This isn't just the story of how a cult IP was bought by an unknown studio for less than it costs to refit a kitchen.
Nor is this just the story of how those that sold the IP had withered away after a big publishing deal turned sour. This is a story that involves Steam, Kickstarter, Ubisoft and an obscure iOS game that bankrolled The Ship's rebirth, but it's also about how everything always changes in the games industry and yet how it never changes.
In 2008, a handful of developers based in Edinburgh believed they were on the verge of a breakthrough. Two years prior they released The Ship, one of the first indie success stories on Valve's Steam portal. The game, which the New York Times lauded for its "ingenious multiplayer", had cultivated a core community that would provide the group a healthy, regular stream of income.
Its creators, known collectively as Outerlight, caught the attention of one of the biggest publishers in the world, Ubisoft, which arranged meetings to discuss the possibility of funding a sequel for consoles.
"We were a bit naīve and idealistic, I think," says Ailsa Bates, who worked as operations director at Outerlight during the talks.
"I remember us coming back from our first meeting with Ubisoft, I remember how excited we were - we thought it was our big break."
Bates, along with her managing director Chris Peck, had hoped - like so many indie developers do - that their first major publishing deal would bring them the riches they had promised to early investors, and the unobtainable joy of games development that they had promised to themselves.
This outcome, though beautiful when achieved in their minds, had never materialised. The Ship sequel became a different project entirely and, in reality, had put Outerlight on a path to disaster.
But meanwhile, some 4,600 miles away, a young research assistant at the University of Texas at Austin was building a web interface model for his computer science degree. Soon after graduation he commenced constructing various Flash-based games and releasing them onto sites such as Kongregate.
The student, Trevor Fountain, began to consider game ideas for mobile platforms such as iOS - at the time a new market segment that, little did anyone know, was about to become the most revolutionary force in games since polygons.
Up until 2010, Fountain and Outerlight were linked by nothing and set thousands of miles apart. And their fortunes were going in different directions.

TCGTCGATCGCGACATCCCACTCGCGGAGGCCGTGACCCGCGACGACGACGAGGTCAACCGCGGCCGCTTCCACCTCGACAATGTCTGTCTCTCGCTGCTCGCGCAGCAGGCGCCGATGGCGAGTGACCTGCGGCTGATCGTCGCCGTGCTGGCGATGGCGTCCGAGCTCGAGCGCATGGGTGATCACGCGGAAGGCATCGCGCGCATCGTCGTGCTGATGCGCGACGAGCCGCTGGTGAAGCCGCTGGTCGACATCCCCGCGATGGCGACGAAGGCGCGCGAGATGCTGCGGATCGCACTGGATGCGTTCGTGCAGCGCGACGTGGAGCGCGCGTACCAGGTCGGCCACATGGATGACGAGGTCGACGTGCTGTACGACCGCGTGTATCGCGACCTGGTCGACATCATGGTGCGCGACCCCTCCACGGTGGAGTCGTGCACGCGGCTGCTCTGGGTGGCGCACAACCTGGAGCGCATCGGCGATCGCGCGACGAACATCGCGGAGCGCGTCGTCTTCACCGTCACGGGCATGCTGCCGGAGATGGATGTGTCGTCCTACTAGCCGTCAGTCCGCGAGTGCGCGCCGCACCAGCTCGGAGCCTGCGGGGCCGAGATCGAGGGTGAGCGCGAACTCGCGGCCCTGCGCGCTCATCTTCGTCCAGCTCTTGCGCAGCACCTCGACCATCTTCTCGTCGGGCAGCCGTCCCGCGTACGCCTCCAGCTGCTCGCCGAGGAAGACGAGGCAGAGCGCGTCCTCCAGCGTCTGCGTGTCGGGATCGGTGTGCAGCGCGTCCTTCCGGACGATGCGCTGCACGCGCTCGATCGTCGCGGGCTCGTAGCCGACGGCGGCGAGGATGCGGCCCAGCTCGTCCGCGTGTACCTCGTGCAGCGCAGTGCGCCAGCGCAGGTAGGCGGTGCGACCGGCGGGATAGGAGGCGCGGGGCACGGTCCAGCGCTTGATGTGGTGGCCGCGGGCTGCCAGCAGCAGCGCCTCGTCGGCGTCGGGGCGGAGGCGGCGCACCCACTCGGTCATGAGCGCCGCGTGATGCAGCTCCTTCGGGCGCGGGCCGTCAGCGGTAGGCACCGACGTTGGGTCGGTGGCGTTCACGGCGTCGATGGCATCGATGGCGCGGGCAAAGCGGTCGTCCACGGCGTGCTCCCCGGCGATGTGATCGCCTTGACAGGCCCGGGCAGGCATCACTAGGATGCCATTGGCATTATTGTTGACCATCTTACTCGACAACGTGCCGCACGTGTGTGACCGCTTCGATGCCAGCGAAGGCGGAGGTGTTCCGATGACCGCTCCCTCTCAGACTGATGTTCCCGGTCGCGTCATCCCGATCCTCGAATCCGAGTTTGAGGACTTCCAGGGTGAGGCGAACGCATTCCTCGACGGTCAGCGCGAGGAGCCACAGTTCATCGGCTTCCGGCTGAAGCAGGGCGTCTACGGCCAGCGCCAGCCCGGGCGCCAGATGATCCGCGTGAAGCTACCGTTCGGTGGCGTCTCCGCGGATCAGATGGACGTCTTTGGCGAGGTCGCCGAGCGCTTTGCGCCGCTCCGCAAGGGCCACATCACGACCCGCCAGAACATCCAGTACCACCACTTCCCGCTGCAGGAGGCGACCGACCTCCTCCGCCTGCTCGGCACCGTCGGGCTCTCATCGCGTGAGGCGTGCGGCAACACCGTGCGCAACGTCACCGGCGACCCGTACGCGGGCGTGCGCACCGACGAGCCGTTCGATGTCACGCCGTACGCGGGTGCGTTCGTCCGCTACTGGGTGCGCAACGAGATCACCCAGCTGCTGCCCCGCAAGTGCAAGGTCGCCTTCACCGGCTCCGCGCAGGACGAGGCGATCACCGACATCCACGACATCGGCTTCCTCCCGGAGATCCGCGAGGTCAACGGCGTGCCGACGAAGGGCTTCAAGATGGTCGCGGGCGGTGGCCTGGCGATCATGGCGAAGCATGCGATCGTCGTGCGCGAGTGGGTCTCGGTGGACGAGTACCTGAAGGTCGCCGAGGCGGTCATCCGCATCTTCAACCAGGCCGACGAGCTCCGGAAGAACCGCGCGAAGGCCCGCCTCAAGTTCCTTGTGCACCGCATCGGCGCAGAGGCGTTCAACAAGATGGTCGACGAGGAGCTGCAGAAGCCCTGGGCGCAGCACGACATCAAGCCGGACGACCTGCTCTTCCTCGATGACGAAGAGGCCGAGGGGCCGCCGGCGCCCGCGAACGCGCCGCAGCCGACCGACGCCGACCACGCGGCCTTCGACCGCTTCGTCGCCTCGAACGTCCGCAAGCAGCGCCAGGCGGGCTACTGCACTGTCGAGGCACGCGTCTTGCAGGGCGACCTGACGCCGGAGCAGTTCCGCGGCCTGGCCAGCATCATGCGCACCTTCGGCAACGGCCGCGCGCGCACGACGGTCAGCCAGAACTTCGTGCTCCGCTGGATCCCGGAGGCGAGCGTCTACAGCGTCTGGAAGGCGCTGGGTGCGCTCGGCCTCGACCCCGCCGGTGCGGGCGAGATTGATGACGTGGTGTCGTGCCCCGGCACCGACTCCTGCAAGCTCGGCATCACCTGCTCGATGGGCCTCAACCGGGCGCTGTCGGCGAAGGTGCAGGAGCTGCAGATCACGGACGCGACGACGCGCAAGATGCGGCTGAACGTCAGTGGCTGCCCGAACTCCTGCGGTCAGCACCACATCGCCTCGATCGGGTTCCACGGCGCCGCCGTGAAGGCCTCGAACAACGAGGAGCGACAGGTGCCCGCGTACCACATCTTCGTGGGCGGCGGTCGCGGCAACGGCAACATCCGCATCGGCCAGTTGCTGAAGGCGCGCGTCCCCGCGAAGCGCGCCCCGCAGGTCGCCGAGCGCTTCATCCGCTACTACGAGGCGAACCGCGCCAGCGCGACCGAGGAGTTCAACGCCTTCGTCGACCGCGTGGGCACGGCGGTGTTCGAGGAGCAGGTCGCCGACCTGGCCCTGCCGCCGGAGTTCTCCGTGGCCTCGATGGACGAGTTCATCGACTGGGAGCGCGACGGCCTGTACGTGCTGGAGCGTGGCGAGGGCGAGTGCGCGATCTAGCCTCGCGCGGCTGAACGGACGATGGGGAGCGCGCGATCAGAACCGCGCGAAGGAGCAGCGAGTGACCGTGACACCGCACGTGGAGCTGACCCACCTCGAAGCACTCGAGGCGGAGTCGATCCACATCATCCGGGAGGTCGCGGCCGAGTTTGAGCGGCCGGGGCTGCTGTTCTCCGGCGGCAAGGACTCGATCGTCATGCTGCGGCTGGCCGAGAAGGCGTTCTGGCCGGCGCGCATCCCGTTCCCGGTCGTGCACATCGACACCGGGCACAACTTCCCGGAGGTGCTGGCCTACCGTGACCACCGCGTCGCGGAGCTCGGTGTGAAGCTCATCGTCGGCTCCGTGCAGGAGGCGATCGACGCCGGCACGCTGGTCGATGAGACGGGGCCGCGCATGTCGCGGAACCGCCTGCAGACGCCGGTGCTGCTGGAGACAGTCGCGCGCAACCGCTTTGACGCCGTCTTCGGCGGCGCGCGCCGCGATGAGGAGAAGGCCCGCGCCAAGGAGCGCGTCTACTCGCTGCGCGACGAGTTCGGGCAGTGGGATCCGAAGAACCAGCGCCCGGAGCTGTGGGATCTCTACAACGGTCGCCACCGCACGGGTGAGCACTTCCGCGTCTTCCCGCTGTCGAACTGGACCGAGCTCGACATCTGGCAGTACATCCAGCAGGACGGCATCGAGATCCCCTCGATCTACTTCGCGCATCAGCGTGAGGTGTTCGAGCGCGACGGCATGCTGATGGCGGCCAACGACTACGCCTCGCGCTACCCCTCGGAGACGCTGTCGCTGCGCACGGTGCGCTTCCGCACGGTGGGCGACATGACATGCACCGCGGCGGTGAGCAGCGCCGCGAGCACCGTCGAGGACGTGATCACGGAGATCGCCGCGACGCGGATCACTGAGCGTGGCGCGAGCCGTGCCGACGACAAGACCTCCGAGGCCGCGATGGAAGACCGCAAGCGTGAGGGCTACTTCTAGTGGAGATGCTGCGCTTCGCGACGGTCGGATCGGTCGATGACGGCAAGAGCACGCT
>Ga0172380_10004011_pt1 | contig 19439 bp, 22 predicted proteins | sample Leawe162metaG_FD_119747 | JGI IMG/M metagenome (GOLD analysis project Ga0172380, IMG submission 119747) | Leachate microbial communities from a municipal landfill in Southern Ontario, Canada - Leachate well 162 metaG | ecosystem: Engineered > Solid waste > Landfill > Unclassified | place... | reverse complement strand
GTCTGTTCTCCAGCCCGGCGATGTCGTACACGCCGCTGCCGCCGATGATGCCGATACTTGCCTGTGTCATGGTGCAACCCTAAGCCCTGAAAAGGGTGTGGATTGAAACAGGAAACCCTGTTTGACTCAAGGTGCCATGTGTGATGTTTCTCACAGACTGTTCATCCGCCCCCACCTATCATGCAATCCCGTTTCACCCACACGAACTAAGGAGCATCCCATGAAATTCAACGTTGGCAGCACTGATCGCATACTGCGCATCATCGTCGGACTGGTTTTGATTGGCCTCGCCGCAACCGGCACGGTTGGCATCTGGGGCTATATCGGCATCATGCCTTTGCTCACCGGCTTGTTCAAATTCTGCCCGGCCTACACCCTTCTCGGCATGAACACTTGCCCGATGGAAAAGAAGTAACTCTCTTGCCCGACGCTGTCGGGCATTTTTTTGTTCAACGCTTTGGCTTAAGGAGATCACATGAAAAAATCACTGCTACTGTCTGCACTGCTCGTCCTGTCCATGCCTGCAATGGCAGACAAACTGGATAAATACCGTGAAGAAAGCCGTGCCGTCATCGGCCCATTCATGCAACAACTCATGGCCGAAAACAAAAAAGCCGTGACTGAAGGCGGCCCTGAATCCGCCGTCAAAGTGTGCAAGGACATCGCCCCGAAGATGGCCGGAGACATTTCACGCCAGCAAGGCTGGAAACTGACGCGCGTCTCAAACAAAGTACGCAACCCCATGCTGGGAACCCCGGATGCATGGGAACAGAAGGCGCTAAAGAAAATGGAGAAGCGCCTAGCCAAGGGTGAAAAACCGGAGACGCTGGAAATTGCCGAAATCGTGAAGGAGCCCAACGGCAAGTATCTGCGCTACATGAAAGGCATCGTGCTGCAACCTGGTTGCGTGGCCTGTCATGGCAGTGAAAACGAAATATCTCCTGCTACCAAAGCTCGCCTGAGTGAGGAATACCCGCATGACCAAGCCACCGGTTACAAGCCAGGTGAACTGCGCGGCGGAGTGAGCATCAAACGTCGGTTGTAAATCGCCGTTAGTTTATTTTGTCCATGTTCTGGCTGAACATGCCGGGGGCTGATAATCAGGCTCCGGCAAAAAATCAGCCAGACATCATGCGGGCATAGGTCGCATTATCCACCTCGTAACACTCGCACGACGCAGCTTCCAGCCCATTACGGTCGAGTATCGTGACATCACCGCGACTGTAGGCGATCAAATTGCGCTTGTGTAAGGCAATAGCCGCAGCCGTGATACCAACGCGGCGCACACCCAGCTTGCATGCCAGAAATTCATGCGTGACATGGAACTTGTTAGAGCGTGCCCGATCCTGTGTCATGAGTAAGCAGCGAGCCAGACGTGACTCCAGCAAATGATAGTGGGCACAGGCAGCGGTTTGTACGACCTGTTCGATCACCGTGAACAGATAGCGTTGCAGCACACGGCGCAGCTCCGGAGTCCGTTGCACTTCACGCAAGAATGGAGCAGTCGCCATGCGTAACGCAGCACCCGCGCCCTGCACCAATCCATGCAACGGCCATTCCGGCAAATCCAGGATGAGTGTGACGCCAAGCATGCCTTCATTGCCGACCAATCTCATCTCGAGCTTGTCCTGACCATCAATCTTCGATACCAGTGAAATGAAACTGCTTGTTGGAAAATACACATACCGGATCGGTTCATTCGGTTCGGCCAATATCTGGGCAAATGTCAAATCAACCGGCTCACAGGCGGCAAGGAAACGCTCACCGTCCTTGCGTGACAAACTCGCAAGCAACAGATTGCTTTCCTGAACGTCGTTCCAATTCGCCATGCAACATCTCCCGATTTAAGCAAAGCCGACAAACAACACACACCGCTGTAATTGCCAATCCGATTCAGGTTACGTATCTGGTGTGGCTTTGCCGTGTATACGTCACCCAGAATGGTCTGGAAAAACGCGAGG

Outerlight found itself edging ever closer towards liquidation and was no longer working on The Ship 2. The project had evolved into a "spiritual successor", an idea allegedly pitched by Ubisoft, and at the same time the studio was starved of income. Fountain, meanwhile, continued to keep busy building his own games, until one day when the young Texan struck oil - publishing an iOS title that had become a clear success.
As the monthly payments from Apple rolled in, Fountain was completely unaware that, one year later, his earnings would be used to acquire The Ship IP from Outerlight in a bid to resurrect its true sequel.
That sequel is being shown today for the first time.
Full Steam Ahead
The Ship 2: Full Steam Ahead is in pre-production at new development outfit Blazing Griffin - a studio founded in 2011 after Trevor Fountain emigrated to Edinburgh and entered into a business partnership with a young entrepreneurial artist by the name of Peter van der Watt.
One of the duo's first major decisions came in November last year, when they made an offer to the one remaining Outerlight employee to buy the Ship's IP and codebase for several thousand pounds.
Phil Harris, a communications manager at Blazing Griffin, explains that Fountain's iOS breakthrough - a game called Distant Star - had accumulated enough cash to bankroll the IP transfer.
"Distant Star gave us the finance and funding to purchase The Ship IP from Outerlight," he says.
"Meanwhile, Peter van der Watt pulled together a team to take the studio forwards."
As these early concept images suggest, Full Steam Ahead is a steam-punk reimagining of the original. It will feature a completely revised visual design along with rebuilt AI and new game modes, and will move the game's world away from its oceanic surroundings and instead set it miles up in the sky.
Yet the inherent core dynamic remains: A large group of players will be stuck together on a single ship, each one assigned the task of assassinating another in secret. It is a unique game of spy versus spy, of outthinking opponents and institutionalised paranoia.
"I think the reason we felt we could move The Ship forwards is because of the community," says Harris.
"The numbers may have become smaller over the years, but there's still a strong community there who love it. The community is already getting involved on our forums, asking us things like whether we can set a level in a ship that's sinking in an ocean, meaning that players have a limited time to complete their quest - and things like that are great. We are willing to take all these ideas on board."
To fund development the group is turning to Kickstarter. Blazing Griffin will seek $200,000 through the crowdfunding platform in order to finance production.
"If we hit a million dollars, we can make the original game free to play," Harris adds.
"From the feeling we're getting from the community, I believe it will be a success."